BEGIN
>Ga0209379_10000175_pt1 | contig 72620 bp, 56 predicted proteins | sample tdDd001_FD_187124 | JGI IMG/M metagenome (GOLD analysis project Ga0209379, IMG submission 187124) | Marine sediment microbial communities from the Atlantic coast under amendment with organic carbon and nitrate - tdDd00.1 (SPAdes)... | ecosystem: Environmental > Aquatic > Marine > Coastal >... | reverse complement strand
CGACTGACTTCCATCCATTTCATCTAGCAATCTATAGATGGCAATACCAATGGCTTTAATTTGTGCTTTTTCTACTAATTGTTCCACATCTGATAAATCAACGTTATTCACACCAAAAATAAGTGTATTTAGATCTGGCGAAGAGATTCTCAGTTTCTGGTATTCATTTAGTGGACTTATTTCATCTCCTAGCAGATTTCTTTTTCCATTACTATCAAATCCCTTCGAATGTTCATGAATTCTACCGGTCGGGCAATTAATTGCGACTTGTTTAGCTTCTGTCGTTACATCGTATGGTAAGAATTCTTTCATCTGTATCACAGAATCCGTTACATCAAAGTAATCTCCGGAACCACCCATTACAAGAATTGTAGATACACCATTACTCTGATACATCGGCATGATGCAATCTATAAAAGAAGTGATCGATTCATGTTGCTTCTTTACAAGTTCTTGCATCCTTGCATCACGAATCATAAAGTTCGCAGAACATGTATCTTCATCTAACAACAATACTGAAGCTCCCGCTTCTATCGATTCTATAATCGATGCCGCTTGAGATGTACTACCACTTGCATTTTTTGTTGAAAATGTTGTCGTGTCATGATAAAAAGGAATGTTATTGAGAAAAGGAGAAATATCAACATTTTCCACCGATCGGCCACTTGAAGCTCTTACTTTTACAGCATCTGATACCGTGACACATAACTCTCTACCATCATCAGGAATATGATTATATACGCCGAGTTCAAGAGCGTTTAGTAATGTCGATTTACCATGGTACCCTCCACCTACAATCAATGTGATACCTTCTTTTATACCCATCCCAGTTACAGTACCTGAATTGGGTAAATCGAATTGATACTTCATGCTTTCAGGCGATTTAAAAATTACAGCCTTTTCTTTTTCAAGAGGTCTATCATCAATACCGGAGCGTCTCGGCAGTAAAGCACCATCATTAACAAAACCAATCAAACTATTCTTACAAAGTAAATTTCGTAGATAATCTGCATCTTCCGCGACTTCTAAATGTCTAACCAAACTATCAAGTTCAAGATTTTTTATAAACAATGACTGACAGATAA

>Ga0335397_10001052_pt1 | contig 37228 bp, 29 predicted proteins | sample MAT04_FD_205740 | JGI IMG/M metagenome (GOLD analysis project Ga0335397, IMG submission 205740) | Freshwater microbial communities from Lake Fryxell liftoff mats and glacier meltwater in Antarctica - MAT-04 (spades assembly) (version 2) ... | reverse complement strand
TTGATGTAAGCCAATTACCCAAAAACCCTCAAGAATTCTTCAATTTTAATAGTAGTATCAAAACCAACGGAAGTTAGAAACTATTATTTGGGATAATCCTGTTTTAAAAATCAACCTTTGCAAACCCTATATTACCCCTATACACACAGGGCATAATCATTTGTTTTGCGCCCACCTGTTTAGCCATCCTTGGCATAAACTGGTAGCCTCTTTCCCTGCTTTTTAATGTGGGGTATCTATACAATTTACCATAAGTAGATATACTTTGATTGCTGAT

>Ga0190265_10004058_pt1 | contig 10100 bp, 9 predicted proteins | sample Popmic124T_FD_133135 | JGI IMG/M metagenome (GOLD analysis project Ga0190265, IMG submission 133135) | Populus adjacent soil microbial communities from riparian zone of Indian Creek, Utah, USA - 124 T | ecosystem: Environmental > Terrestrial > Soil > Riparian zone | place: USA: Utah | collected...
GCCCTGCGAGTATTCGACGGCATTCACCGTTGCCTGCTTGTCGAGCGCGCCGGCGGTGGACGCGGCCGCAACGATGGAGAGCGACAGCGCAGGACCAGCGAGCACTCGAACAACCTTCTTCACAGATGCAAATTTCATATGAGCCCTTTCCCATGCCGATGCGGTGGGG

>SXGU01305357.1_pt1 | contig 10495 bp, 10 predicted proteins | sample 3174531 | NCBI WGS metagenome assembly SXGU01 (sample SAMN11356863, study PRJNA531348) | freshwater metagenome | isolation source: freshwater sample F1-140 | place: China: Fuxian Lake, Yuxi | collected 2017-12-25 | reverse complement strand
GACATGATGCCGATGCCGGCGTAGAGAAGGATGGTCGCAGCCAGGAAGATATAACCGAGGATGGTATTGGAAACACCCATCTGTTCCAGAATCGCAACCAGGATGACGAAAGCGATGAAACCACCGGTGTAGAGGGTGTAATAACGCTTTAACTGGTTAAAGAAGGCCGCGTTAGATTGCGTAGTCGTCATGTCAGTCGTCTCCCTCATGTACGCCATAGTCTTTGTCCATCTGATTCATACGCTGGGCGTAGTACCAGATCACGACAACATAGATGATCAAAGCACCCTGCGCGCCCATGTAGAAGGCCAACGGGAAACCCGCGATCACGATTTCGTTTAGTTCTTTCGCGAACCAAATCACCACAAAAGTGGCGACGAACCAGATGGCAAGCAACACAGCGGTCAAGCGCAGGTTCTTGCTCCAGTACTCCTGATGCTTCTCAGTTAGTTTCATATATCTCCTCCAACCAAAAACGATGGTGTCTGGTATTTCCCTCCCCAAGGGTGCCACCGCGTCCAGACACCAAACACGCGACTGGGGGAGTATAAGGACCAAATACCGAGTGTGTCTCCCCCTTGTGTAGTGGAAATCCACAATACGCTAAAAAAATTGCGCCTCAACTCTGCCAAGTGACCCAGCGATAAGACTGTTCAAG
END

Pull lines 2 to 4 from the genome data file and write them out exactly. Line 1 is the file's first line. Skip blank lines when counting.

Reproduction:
CGACTGACTTCCATCCATTTCATCTAGCAATCTATAGATGGCAATACCAATGGCTTTAATTTGTGCTTTTTCTACTAATTGTTCCACATCTGATAAATCAACGTTATTCACACCAAAAATAAGTGTATTTAGATCTGGCGAAGAGATTCTCAGTTTCTGGTATTCATTTAGTGGACTTATTTCATCTCCTAGCAGATTTCTTTTTCCATTACTATCAAATCCCTTCGAATGTTCATGAATTCTACCGGTCGGGCAATTAATTGCGACTTGTTTAGCTTCTGTCGTTACATCGTATGGTAAGAATTCTTTCATCTGTATCACAGAATCCGTTACATCAAAGTAATCTCCGGAACCACCCATTACAAGAATTGTAGATACACCATTACTCTGATACATCGGCATGATGCAATCTATAAAAGAAGTGATCGATTCATGTTGCTTCTTTACAAGTTCTTGCATCCTTGCATCACGAATCATAAAGTTCGCAGAACATGTATCTTCATCTAACAACAATACTGAAGCTCCCGCTTCTATCGATTCTATAATCGATGCCGCTTGAGATGTACTACCACTTGCATTTTTTGTTGAAAATGTTGTCGTGTCATGATAAAAAGGAATGTTATTGAGAAAAGGAGAAATATCAACATTTTCCACCGATCGGCCACTTGAAGCTCTTACTTTTACAGCATCTGATACCGTGACACATAACTCTCTACCATCATCAGGAATATGATTATATACGCCGAGTTCAAGAGCGTTTAGTAATGTCGATTTACCATGGTACCCTCCACCTACAATCAATGTGATACCTTCTTTTATACCCATCCCAGTTACAGTACCTGAATTGGGTAAATCGAATTGATACTTCATGCTTTCAGGCGATTTAAAAATTACAGCCTTTTCTTTTTCAAGAGGTCTATCATCAATACCGGAGCGTCTCGGCAGTAAAGCACCATCATTAACAAAACCAATCAAACTATTCTTACAAAGTAAATTTCGTAGATAATCTGCATCTTCCGCGACTTCTAAATGTCTAACCAAACTATCAAGTTCAAGATTTTTTATAAACAATGACTGACAGATAA

>Ga0335397_10001052_pt1 | contig 37228 bp, 29 predicted proteins | sample MAT04_FD_205740 | JGI IMG/M metagenome (GOLD analysis project Ga0335397, IMG submission 205740) | Freshwater microbial communities from Lake Fryxell liftoff mats and glacier meltwater in Antarctica - MAT-04 (spades assembly) (version 2) ... | reverse complement strand
TTGATGTAAGCCAATTACCCAAAAACCCTCAAGAATTCTTCAATTTTAATAGTAGTATCAAAACCAACGGAAGTTAGAAACTATTATTTGGGATAATCCTGTTTTAAAAATCAACCTTTGCAAACCCTATATTACCCCTATACACACAGGGCATAATCATTTGTTTTGCGCCCACCTGTTTAGCCATCCTTGGCATAAACTGGTAGCCTCTTTCCCTGCTTTTTAATGTGGGGTATCTATACAATTTACCATAAGTAGATATACTTTGATTGCTGAT